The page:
No. Riots would hardly happen, if at all. They, the masses of people, wouldn't react in kind and to this degree to this other injustice/incident/accidental death. Past rioting has always followed black injustice, by blacks for blacks and gained white sympathy, sometimes properly..

You know that.

That is then a clear indication of a selective morality, tribal collectivism exclusively slanted one way: pro-black; rarely white.

An Objectivist should call that out on principle - it is prejudiced racialism. For thee, not for me.

Your argument is encouraging to BLM, an organization which identifies and prides itself on taking vigilante actions - um, against - vigilantism (presumably only by whites). 

What you're seeing and the world is pandering to is the growth of a Black Supremacist movement, in politics - but also a violent underground. See if you enjoy that any better than the White sort.

 

Edited by whYNOT

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On 5/30/2020 at 3:46 PM, dream_weaver said:

Still, the coroner, so far, has said that that cause of death wasn't consistent with asphyxia or strangulation. If the method of restraint contributed to the death, the causal connection is not clear at this time.

Have you read the criminal complaint or full autopsy report? I'll copy them below.

Some people look at the initial video and imagine that they have all the facts they need to determine cause of death. This is a failure of objectivity, a failure of imagination and a rush to judgment. It is impossible to see on that video any artery or airway being blocked. That would be an assumption based on seeing the neck restraint--and making the restraint the cause of death is an additional assumption.

Those of us who have not rushed to judgment need not be concerned with rationalizing a misguided hot-take. We follow the evidence objectively, not assumptively. If the complete evidence, including the cops' body cam footage, ultimately proves that the cops did murder Floyd, then that's fine. But it will also be fine with us if the cops did not murder him.

The evidence presented so far does not include physical evidence that Floyd was asphyxiated. That's what the criminal complaint says quoting the medical examiner. Toxicology found that Floyd was suffering from fentanyl intoxication, which is known to cause respiratory distress and death in high doses mixed with other substances. The fact that Floyd said he was having trouble breathing while still standing up suggests his respiratory problem might have been due to the fentanyl.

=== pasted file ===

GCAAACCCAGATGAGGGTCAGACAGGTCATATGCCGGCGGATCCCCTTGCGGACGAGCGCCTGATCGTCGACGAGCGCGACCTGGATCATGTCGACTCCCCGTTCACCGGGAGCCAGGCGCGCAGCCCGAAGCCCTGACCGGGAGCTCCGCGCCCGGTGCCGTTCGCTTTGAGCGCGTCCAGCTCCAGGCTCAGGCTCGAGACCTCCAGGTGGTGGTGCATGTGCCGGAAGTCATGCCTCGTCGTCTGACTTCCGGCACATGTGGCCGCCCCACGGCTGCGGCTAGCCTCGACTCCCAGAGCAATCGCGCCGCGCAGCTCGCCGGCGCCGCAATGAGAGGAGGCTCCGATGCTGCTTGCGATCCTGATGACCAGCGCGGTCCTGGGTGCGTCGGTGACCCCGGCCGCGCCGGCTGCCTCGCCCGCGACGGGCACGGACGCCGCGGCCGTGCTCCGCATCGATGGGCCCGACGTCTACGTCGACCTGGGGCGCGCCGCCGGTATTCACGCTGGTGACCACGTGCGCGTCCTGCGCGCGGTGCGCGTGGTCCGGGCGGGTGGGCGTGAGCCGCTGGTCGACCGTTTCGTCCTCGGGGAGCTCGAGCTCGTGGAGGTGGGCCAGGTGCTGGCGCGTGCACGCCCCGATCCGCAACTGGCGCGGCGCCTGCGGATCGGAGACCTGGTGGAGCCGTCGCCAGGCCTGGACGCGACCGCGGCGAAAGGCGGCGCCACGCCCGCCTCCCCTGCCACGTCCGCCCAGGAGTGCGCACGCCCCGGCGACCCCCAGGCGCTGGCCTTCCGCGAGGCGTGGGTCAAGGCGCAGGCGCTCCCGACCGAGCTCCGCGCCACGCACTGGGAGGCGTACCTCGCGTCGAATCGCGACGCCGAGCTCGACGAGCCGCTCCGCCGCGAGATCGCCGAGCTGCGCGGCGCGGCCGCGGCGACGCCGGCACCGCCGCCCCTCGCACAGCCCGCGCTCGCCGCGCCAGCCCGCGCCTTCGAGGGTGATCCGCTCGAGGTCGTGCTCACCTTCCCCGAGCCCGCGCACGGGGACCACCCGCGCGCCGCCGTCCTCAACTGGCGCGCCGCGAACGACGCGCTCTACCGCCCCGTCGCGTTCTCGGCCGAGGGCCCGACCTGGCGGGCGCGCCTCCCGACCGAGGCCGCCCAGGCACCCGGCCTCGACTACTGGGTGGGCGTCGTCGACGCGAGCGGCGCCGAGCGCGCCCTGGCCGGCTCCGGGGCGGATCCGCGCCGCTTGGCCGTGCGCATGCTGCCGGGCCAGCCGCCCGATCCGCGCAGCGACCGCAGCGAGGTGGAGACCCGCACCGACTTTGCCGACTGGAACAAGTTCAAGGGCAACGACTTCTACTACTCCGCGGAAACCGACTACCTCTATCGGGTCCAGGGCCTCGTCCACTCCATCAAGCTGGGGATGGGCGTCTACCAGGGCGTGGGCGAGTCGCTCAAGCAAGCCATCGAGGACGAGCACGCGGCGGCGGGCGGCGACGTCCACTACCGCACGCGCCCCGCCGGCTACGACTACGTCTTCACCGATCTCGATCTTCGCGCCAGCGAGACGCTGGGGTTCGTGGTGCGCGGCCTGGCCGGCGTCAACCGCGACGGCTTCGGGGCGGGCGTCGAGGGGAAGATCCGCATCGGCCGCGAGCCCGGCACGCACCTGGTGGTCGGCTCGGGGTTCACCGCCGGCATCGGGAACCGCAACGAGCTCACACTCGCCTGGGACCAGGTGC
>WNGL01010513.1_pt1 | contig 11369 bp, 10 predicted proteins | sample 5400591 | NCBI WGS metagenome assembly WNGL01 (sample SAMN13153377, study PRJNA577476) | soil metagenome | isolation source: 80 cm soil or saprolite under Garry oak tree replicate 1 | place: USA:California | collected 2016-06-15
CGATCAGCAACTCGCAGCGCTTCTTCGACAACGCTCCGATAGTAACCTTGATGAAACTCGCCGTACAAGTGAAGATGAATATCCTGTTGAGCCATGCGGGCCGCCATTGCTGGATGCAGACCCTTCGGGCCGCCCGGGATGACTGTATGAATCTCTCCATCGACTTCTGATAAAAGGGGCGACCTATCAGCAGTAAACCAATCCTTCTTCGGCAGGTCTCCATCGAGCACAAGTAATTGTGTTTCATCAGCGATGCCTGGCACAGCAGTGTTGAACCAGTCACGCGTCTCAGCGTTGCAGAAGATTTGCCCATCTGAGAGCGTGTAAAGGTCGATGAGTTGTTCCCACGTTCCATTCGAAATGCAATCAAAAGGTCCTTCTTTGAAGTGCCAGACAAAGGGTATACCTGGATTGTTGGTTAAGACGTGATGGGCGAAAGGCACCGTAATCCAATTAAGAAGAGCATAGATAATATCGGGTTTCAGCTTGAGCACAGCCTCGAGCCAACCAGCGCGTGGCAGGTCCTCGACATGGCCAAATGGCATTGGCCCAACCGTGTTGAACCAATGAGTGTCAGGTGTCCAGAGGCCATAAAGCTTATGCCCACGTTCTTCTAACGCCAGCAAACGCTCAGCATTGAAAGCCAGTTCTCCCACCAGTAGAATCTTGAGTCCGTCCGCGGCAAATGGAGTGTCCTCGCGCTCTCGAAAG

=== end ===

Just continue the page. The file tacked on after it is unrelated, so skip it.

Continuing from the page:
Furthermore, he was acting agitated and resisting arrest, refusing to go in the police car, dropping to the ground and claiming to be claustrophobic. The cops, in the moment, suspected this was a case of excited delirium, which might explain why they tried to stop him from moving and further exhausting himself. Excited delirium can cause sudden death.

From my own viewing of the bystander video, Floyd appears to fade away, like he was slowly losing strength and consciousness. I did not hear him choking or convulsing, like his airway was being blocked. Possibly the knee was compressing the carotid artery, but I can't determine that from the video alone, and I don't know if that would cause death, depending on the varying amounts of pressure applied. That is a complex medical question to be determined by experts in court. Even the family's pathologist admits that such pressure cannot be determined afterward. And I have reason not to trust the family's pathologist. He testified on behalf of OJ Simpson, and I thought he was ridiculous and sketchy back then.

Quoting from the criminal complaint:

Quote

On May 25, 2020, someone called 911 and reported that a man bought merchandise from Cup Foods at
3759 Chicago Avenue in Minneapolis, Hennepin County, Minnesota with a counterfeit $20 bill. At 8:08p.m., Minneapolis Police Department (MPD) Officers Thomas Lane and J.A. Kueng arrived with their body worn cameras (BWCs) activated and running. The officers learned from store personnel that the man who passed the counterfeit $20 was parked in a car around the corner from the store on 38th Street. 
BWC video obtained by the Minnesota Bureau of Criminal Apprehension shows that the officers
approached the car, Lane on the driver’s side and Kueng on the passenger side. Three people were in the
car; George Floyd was in the driver’s seat, a known adult male was in the passenger seat and a known
adult female was sitting in the backseat. As Officer Lane began speaking with Mr. Floyd, he pulled his gun
out and pointed it at Mr. Floyd’s open window and directed Mr. Floyd to show his hands. When Mr. Floyd
put his hands in the steering wheel, Lane put his gun back in its holster. 
While Officer Kueng was speaking with the front seat passenger, Officer Lane ordered Mr. Floyd out of the
car, put his hands on Mr. Floyd, and pulled him out of the car. Officer Lane handcuffed Mr. Floyd. Mr. Floyd
actively resisted being handcuffed.
Once handcuffed, Mr. Floyd became compliant and walked with Officer Lane to the sidewalk and sat on the
ground at Officer Lane’s direction. In a conversation that lasted just under two minutes, Officer Lang asked
Mr. Floyd for his name and identification. Officer Lane asked Mr. Lloyd if he was “on anything” and explained that he was arresting Mr. Lloyd for passing counterfeit currency. 
Officers Kueng and Lane stood Mr. Floyd up and attempted to walk Mr. Floyd to their squad car (MPD 320) at 8:14 p.m. Mr. Floyd stiffened up, fell to the ground, and told the officers he was claustrophobic. 
MPD Officers Derek Chauvin (the defendant) and Tou Thoa then arrived in a separate squad car. 
The officers made several attempts to get Mr. Floyd in the backseat of squad 320 from the driver’s side.
Mr. Floyd did not voluntarily get in the car and struggled with the officers by intentionally falling down, saying